Micro Focus is paying attention and working on things actively. I've never seen a design partnership like this between companies. For both sides, it's very intense, it's very interesting, and it's a huge benefit for both sides.

For how long have I used the solution?

One to three years.

What do I think about the stability of the solution?

The stability is very good. It's surprising, even with so many new features and functionalities built-in, every three to four months. There are nearly no error messages popping up, and if one does, it's mainly because of our own configuration of the rules and permissions. It's surprisingly infrequent that you get error messages because something in the tool, in the background, was not working.

What do I think about the scalability of the solution?

The scalability is pretty good. We did some load tests in advance, before making the decision, pro or con, on Octane. With Octane we are in a very good position. We expect to have some 5,000 users by the end of 2019/beginning of 2020 working on Octane. I believe it can go up to 2,000 users working on Octane in parallel. We hope to be powerful enough, with the architecture and everything else we set up, to meet users' expectations of performance.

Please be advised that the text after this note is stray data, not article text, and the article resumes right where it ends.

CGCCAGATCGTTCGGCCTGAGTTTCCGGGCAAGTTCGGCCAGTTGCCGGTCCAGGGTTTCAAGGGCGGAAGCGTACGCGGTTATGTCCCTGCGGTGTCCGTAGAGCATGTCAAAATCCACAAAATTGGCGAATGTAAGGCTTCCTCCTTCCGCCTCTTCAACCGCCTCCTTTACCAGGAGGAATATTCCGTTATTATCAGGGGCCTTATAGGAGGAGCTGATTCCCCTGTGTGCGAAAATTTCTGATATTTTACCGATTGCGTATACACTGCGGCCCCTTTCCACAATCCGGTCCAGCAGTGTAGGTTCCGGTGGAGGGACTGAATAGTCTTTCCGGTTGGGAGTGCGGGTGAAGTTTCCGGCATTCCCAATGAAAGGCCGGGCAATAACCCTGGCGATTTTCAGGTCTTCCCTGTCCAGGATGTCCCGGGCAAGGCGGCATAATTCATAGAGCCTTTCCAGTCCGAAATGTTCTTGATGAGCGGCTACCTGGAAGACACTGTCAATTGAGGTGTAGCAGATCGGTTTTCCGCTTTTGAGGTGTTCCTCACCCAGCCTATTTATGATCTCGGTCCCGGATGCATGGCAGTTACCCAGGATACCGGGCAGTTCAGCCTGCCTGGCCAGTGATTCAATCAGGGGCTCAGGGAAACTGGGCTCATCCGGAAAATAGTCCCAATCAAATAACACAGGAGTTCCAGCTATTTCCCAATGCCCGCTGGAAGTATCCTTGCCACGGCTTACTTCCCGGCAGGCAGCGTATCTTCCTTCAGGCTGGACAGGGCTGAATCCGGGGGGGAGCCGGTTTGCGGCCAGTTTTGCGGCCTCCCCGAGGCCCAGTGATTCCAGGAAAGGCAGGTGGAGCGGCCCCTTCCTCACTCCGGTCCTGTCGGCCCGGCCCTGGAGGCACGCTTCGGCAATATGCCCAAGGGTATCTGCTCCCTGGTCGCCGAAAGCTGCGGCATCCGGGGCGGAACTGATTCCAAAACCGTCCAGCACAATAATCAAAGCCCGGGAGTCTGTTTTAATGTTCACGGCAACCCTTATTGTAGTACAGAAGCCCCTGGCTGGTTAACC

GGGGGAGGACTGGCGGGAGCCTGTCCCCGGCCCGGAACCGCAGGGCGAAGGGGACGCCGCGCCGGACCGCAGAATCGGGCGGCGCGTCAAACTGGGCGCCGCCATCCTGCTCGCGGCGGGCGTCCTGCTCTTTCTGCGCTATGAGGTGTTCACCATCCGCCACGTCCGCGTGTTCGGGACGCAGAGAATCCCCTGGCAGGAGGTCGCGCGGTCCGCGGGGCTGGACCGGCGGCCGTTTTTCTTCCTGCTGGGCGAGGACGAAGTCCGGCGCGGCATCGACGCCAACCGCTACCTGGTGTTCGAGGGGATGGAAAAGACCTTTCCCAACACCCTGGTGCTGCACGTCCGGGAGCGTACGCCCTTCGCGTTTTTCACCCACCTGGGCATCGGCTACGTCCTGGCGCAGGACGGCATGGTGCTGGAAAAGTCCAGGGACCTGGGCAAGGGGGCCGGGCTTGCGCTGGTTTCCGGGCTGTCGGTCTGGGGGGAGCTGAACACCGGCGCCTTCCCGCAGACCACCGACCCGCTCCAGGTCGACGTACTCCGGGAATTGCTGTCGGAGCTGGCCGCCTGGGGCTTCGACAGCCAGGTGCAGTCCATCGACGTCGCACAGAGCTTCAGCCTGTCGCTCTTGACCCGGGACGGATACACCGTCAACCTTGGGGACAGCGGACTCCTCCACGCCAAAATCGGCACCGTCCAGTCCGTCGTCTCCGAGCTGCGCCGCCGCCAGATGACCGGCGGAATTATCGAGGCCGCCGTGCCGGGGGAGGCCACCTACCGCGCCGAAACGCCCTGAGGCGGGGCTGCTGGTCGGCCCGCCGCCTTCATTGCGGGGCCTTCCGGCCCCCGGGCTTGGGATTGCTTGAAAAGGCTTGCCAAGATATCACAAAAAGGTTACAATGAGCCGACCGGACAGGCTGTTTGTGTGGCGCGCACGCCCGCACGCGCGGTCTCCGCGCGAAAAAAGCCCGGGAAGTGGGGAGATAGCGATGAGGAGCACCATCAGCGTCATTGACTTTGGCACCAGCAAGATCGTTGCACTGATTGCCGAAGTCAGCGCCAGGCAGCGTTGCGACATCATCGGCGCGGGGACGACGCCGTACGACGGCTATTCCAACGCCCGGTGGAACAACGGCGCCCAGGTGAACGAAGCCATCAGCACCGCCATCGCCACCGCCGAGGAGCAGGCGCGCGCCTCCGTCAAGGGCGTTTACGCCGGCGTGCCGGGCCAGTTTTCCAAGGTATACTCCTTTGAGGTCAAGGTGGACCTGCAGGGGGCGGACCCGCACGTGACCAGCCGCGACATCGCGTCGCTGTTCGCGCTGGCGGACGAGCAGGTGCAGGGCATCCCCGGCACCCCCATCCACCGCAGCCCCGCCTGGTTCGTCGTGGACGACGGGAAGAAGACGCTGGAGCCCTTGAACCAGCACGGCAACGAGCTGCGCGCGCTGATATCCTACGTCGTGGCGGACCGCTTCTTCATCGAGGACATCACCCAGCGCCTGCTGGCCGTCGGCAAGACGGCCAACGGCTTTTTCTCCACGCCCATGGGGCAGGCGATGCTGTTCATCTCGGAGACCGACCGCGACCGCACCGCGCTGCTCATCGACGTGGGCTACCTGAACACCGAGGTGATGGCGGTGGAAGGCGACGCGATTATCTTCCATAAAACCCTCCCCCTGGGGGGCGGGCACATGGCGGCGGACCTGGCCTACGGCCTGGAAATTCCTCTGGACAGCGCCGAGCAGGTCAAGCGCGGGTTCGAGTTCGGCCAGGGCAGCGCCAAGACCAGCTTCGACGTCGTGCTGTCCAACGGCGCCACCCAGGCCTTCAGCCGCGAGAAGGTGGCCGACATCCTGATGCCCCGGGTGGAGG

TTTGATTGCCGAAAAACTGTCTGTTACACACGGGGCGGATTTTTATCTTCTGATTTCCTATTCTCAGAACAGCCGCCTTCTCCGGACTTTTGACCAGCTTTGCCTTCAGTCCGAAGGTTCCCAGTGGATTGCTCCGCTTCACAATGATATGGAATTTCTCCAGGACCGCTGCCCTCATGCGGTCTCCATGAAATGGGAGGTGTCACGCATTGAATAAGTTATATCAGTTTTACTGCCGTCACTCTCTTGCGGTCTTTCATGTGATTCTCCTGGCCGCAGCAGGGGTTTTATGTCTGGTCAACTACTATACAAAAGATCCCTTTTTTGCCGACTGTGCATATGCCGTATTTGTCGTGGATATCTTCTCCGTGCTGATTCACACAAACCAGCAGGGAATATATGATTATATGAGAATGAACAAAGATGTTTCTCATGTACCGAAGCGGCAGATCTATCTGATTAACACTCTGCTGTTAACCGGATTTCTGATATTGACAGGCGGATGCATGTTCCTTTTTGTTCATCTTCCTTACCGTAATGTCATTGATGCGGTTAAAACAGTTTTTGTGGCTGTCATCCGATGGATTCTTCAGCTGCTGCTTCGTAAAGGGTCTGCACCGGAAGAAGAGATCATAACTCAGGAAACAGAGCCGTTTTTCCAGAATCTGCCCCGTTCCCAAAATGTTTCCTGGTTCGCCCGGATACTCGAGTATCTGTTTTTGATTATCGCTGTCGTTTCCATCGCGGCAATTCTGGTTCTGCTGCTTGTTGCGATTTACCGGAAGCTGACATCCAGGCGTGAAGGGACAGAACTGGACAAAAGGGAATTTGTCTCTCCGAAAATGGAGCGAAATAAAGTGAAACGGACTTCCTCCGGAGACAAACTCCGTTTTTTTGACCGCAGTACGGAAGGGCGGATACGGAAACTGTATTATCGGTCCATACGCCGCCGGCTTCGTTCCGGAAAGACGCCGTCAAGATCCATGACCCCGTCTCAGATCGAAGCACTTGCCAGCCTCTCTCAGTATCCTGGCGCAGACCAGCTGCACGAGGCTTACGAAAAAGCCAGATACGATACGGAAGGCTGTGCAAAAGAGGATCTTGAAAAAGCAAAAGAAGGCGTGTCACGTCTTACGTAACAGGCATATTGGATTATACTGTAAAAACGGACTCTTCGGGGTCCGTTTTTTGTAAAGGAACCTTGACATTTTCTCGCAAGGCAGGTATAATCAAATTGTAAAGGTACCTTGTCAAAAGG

How are customer service and technical support?

In general, tech support has improved a lot in the past couple of years. Since we do have a close collaboration, it's very special being in contact with a couple of key developers, or the architects of the tool, by e-mail, so it's a very short process. I am part of a small circle of people who are allowed to email problems directly, without using any tools or going through first, second, or third-level support. We are allowed to write emails directly to the developers to discuss problems and ask for enhancement requests.

But even the general process to report bugs or request changes has improved a lot during the past couple of years. They're much faster, more responsive.

Which solution did I use previously and why did I switch?

We are on ALM.NET version 12.53. All of the cars that are in development in our company and which are due to be launched within the next two years, are still being worked on - and will continue to be worked on - in ALM, because the data migration scenarios are too complex in our organization to do a big-bang migration from ALM to Octane.